On the other hand, I know a lot about how Japanese people live in small houses (its not bad at all), what they eat, where they sleep, what they do in their free time. Relationships between kids and the mother (and the father).
I think given that I have the opportunity to experience both the family life and youth culture in Japan I am really glad I went for it.
For those curious about both go and cooking, I have some unfortunate news.
re: go. When I got here I did some internet research for go clubs and came up empty handed. All that i found was someone who wrote an article about a go club here 20 years ago. I emailed a few people and made a craigslist post also asking for a partner and asked the next day when the host family had a gathering of about 8 friends. No one knew anyone who played go. So I gave up.
re: cooking. Every meal (except for noodle dishes at lunch) included a bowl of rice. Breakfast was usually leftovers from dinner the night before - exceptions being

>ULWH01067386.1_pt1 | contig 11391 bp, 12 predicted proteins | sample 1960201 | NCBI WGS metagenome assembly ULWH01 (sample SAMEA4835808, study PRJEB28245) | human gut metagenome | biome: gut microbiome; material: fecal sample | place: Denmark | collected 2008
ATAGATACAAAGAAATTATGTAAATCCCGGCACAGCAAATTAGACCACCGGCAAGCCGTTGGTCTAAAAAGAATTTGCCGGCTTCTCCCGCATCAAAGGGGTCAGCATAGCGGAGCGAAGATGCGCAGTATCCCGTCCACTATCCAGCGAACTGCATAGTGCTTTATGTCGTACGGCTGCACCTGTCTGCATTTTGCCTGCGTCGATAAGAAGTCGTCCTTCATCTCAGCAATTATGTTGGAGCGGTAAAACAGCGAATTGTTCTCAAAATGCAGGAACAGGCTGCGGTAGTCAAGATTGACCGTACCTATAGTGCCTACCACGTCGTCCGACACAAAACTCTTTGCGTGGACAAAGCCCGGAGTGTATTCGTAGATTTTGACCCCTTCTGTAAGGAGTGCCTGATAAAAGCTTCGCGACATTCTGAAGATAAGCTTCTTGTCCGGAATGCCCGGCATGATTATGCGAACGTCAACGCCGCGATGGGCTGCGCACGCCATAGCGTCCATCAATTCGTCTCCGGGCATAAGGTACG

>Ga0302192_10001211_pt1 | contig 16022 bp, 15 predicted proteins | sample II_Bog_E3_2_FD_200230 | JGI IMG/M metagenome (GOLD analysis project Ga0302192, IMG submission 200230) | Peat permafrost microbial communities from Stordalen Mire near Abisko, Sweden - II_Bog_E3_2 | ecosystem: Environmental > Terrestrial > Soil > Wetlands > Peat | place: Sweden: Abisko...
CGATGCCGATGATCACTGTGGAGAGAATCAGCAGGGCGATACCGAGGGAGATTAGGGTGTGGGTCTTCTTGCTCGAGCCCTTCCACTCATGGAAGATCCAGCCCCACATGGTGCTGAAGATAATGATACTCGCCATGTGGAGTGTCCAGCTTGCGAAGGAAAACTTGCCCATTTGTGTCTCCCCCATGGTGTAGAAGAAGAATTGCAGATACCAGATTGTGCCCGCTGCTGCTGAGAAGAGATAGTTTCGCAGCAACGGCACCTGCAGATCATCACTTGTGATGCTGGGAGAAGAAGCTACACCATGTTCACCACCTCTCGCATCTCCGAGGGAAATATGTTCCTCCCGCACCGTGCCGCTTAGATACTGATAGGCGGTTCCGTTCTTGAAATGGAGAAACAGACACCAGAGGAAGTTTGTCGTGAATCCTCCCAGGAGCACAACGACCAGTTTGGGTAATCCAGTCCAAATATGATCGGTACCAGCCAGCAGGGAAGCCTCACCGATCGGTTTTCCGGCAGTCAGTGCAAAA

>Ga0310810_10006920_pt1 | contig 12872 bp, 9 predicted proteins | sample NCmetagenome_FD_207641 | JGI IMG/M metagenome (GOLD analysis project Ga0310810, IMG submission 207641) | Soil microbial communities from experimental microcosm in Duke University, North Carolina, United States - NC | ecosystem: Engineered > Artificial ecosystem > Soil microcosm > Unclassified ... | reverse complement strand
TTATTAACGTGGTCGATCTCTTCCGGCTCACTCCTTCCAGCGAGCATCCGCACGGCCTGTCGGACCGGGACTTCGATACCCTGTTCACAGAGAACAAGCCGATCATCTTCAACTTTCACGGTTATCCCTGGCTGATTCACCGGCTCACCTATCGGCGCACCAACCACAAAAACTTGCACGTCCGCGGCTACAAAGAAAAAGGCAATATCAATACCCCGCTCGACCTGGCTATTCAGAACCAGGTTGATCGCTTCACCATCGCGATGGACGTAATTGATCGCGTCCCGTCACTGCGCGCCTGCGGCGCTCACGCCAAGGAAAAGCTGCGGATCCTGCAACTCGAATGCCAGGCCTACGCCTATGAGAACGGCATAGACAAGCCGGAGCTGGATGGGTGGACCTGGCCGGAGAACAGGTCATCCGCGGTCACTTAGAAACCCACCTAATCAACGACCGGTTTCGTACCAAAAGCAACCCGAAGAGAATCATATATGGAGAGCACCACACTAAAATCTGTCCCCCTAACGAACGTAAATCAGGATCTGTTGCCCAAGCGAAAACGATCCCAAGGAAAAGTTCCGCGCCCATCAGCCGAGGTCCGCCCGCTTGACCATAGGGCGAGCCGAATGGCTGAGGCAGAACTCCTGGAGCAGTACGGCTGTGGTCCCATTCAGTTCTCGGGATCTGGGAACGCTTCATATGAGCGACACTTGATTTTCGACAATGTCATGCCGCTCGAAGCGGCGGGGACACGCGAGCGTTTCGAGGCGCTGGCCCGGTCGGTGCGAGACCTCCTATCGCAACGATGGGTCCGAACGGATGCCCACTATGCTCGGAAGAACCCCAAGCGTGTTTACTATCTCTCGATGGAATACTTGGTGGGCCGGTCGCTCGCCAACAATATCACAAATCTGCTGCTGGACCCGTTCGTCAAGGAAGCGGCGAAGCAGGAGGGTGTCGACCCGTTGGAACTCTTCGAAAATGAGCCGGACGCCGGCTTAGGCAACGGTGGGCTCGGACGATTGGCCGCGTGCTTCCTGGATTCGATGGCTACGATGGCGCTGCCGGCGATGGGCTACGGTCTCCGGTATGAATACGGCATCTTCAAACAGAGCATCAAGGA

pancakes, eggs or a pan fried fish.
So a typical dinner would be
Miso soup (includes onions, mushrooms, some seaweed)
A stew. includes ground beef, skinned/boiled potatoes, steamed carrots, green onions, radish (i think)
bowl of rice
things to add to the rice. one was small fish called "jacko" (as in wacko jacko)
another was a mixture of ground beef and i think ginger? Although it wasn't very strong tasting so it might've been something else.
In general - for cooking japanese foods i was a little dismayed by the fact that most of their cooking supplies were particular to japan. I will hopefully visit (and document) a trip to a japanese supermarket with kristin but they have a lot of things readily available (fish in particular, but also things like sticky rice and some food on sicks) that I have never seen in north america. I remember kenta complaining about it in uni, but i thought he was just making it up.
anyways, from here a friend of mine is visiting tokyo in transit from la to china for a few days so i look forward to seeing him for the first time in a pretty long time. Our plan for tomorrow morning is to visit the tokyo fish market - which i still haven't gone to, but I think I may end up visiting 3x before leaving this country.